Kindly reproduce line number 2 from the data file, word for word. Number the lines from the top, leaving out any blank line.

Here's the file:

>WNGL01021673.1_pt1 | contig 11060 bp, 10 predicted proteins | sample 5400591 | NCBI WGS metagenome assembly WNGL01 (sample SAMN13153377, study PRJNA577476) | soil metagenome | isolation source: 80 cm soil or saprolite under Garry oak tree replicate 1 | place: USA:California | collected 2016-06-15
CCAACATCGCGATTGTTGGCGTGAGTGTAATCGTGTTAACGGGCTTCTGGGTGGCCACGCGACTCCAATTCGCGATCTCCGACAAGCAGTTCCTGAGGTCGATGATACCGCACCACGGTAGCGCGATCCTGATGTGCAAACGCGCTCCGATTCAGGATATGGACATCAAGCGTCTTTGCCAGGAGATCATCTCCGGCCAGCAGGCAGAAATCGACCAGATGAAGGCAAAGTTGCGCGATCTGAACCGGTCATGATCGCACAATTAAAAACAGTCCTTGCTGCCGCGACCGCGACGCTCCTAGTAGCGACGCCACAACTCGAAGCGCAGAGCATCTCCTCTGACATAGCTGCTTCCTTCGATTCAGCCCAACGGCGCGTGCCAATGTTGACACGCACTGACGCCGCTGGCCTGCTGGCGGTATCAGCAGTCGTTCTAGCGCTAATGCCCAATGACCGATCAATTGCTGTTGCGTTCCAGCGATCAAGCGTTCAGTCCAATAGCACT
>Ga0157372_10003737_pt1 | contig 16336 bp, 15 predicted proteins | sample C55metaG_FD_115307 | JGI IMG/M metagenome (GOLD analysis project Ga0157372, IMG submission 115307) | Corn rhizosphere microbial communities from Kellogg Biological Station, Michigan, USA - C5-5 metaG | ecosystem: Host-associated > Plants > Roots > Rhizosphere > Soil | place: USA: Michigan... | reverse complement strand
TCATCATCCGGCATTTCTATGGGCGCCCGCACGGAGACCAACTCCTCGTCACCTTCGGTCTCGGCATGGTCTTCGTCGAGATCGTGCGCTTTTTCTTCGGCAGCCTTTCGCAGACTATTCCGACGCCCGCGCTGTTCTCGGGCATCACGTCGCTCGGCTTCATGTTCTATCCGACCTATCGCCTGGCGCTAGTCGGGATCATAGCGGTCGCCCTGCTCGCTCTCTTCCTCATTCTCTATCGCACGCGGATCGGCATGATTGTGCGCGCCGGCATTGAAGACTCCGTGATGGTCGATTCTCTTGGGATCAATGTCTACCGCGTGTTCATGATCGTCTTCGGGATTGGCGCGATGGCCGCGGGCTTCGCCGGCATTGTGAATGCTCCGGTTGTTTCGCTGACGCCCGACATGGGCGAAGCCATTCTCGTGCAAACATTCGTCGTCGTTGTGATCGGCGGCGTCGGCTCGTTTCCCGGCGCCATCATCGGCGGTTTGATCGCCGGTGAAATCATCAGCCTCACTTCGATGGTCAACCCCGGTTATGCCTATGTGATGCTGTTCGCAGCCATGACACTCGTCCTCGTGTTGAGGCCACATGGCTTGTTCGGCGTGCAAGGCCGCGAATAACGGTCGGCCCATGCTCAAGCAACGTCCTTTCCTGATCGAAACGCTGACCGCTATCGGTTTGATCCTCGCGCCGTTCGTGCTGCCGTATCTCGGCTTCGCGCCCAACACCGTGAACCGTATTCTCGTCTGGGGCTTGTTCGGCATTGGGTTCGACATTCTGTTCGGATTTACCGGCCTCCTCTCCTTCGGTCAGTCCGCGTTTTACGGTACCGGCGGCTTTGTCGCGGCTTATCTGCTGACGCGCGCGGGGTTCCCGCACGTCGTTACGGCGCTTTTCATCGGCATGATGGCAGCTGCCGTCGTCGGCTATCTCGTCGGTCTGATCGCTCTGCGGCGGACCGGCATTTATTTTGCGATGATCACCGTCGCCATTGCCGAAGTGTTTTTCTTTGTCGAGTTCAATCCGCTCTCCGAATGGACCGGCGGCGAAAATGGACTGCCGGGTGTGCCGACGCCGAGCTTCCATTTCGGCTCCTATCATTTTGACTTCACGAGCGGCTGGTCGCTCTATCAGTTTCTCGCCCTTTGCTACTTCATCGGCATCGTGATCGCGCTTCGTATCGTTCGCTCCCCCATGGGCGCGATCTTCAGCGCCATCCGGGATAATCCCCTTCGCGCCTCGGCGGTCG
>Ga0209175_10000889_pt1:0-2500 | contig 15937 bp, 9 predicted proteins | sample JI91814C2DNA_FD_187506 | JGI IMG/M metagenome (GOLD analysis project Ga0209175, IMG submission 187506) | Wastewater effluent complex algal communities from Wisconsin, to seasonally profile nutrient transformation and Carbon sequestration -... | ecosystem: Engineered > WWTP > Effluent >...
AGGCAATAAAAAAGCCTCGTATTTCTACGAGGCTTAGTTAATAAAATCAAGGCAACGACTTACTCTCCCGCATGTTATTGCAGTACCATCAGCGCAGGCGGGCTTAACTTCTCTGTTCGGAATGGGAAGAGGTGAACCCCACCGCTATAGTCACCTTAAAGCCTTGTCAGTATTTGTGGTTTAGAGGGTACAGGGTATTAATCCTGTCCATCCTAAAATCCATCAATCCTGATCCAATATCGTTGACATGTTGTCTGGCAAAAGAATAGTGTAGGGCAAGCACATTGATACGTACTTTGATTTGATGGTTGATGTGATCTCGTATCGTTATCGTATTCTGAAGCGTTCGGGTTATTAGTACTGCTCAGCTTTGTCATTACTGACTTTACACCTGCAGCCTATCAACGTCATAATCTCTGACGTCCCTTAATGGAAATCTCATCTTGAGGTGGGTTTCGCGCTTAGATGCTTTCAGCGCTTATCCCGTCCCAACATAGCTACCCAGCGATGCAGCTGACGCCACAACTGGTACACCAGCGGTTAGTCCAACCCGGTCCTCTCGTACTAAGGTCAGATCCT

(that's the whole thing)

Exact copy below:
CCAACATCGCGATTGTTGGCGTGAGTGTAATCGTGTTAACGGGCTTCTGGGTGGCCACGCGACTCCAATTCGCGATCTCCGACAAGCAGTTCCTGAGGTCGATGATACCGCACCACGGTAGCGCGATCCTGATGTGCAAACGCGCTCCGATTCAGGATATGGACATCAAGCGTCTTTGCCAGGAGATCATCTCCGGCCAGCAGGCAGAAATCGACCAGATGAAGGCAAAGTTGCGCGATCTGAACCGGTCATGATCGCACAATTAAAAACAGTCCTTGCTGCCGCGACCGCGACGCTCCTAGTAGCGACGCCACAACTCGAAGCGCAGAGCATCTCCTCTGACATAGCTGCTTCCTTCGATTCAGCCCAACGGCGCGTGCCAATGTTGACACGCACTGACGCCGCTGGCCTGCTGGCGGTATCAGCAGTCGTTCTAGCGCTAATGCCCAATGACCGATCAATTGCTGTTGCGTTCCAGCGATCAAGCGTTCAGTCCAATAGCACT